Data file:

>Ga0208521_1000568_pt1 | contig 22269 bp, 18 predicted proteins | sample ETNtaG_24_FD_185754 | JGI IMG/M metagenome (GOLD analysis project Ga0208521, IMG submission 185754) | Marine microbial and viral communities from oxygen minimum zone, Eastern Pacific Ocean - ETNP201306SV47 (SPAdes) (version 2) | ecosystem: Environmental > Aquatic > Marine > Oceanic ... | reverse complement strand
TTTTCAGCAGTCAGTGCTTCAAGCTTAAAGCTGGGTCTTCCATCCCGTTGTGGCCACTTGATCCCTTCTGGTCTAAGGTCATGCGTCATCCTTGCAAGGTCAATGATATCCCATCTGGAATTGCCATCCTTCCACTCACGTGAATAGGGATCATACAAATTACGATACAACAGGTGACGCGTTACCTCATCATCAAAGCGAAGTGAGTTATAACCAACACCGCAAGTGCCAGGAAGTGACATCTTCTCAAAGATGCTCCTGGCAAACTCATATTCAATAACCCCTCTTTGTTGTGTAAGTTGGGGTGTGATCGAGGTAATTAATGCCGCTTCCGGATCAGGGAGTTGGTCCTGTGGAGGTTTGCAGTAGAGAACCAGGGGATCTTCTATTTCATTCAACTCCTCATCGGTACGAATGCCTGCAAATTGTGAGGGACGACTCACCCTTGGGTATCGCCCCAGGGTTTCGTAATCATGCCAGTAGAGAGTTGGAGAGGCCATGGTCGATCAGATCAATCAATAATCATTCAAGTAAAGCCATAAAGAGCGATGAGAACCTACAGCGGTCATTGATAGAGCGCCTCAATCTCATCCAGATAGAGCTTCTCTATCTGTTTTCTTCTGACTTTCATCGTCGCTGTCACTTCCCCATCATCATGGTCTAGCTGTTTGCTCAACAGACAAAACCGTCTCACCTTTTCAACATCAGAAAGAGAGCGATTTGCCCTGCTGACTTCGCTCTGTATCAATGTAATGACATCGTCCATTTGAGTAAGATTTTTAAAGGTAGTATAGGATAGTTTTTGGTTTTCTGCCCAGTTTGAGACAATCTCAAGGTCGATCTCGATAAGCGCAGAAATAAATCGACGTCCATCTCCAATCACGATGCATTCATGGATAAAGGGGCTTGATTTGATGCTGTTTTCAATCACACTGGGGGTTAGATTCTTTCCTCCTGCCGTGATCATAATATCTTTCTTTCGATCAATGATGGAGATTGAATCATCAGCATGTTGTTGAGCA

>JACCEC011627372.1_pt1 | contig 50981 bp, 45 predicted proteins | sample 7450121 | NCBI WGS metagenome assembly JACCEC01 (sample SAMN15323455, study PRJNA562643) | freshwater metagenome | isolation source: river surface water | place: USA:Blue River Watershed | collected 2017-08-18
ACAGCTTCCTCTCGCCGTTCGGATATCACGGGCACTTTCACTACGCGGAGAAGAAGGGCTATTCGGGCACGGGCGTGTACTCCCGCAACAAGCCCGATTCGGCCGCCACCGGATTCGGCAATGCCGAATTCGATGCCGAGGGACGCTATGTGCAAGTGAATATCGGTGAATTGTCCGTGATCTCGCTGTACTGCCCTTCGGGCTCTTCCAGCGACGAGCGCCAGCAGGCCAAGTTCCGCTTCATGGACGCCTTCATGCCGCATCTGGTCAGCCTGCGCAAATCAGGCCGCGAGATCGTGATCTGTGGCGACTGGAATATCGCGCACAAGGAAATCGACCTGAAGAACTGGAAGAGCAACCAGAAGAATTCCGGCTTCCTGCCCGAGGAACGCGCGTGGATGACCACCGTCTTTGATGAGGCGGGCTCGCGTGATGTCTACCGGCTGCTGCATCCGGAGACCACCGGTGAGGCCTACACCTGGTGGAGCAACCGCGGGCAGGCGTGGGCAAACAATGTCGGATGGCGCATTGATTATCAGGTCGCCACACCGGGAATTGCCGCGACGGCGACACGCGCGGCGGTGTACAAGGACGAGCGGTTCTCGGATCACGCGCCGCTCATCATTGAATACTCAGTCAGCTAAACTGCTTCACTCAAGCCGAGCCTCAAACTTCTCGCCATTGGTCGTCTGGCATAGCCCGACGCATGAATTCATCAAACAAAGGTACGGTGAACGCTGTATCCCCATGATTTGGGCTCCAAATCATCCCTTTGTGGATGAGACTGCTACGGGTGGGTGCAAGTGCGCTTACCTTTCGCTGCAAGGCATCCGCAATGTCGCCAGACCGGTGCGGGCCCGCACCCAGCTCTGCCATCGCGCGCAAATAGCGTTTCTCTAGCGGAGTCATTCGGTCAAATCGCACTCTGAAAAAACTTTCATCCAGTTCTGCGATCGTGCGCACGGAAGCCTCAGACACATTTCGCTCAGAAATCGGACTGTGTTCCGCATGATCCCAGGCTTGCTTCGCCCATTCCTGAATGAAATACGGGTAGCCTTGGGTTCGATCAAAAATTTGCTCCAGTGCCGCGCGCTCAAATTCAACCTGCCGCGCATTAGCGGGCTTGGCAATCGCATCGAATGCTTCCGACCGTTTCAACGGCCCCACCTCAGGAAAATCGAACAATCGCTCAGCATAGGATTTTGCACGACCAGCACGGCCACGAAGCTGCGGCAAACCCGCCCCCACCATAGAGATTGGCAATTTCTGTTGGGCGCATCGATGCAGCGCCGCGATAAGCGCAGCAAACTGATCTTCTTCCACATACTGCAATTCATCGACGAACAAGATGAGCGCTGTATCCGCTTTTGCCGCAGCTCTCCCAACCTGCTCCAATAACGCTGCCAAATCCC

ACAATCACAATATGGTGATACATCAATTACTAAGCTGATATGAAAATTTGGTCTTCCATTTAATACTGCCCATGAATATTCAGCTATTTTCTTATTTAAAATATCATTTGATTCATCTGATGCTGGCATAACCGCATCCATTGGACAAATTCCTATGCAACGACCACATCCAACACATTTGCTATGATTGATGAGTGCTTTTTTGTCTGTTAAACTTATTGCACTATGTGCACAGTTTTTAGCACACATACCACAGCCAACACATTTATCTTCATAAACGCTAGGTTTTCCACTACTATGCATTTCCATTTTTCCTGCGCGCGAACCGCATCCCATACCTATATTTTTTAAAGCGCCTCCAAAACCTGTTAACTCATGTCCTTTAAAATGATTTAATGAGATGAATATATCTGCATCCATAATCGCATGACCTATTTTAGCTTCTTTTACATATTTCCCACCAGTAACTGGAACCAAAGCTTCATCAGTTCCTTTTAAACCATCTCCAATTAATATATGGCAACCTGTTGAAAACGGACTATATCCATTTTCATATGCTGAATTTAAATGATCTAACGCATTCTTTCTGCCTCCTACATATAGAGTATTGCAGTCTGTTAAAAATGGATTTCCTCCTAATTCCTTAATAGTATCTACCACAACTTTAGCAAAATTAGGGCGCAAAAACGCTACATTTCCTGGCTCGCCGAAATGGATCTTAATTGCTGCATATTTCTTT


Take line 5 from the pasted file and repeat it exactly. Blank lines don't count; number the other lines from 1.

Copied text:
ACAATCACAATATGGTGATACATCAATTACTAAGCTGATATGAAAATTTGGTCTTCCATTTAATACTGCCCATGAATATTCAGCTATTTTCTTATTTAAAATATCATTTGATTCATCTGATGCTGGCATAACCGCATCCATTGGACAAATTCCTATGCAACGACCACATCCAACACATTTGCTATGATTGATGAGTGCTTTTTTGTCTGTTAAACTTATTGCACTATGTGCACAGTTTTTAGCACACATACCACAGCCAACACATTTATCTTCATAAACGCTAGGTTTTCCACTACTATGCATTTCCATTTTTCCTGCGCGCGAACCGCATCCCATACCTATATTTTTTAAAGCGCCTCCAAAACCTGTTAACTCATGTCCTTTAAAATGATTTAATGAGATGAATATATCTGCATCCATAATCGCATGACCTATTTTAGCTTCTTTTACATATTTCCCACCAGTAACTGGAACCAAAGCTTCATCAGTTCCTTTTAAACCATCTCCAATTAATATATGGCAACCTGTTGAAAACGGACTATATCCATTTTCATATGCTGAATTTAAATGATCTAACGCATTCTTTCTGCCTCCTACATATAGAGTATTGCAGTCTGTTAAAAATGGATTTCCTCCTAATTCCTTAATAGTATCTACCACAACTTTAGCAAAATTAGGGCGCAAAAACGCTACATTTCCTGGCTCGCCGAAATGGATCTTAATTGCTGCATATTTCTTT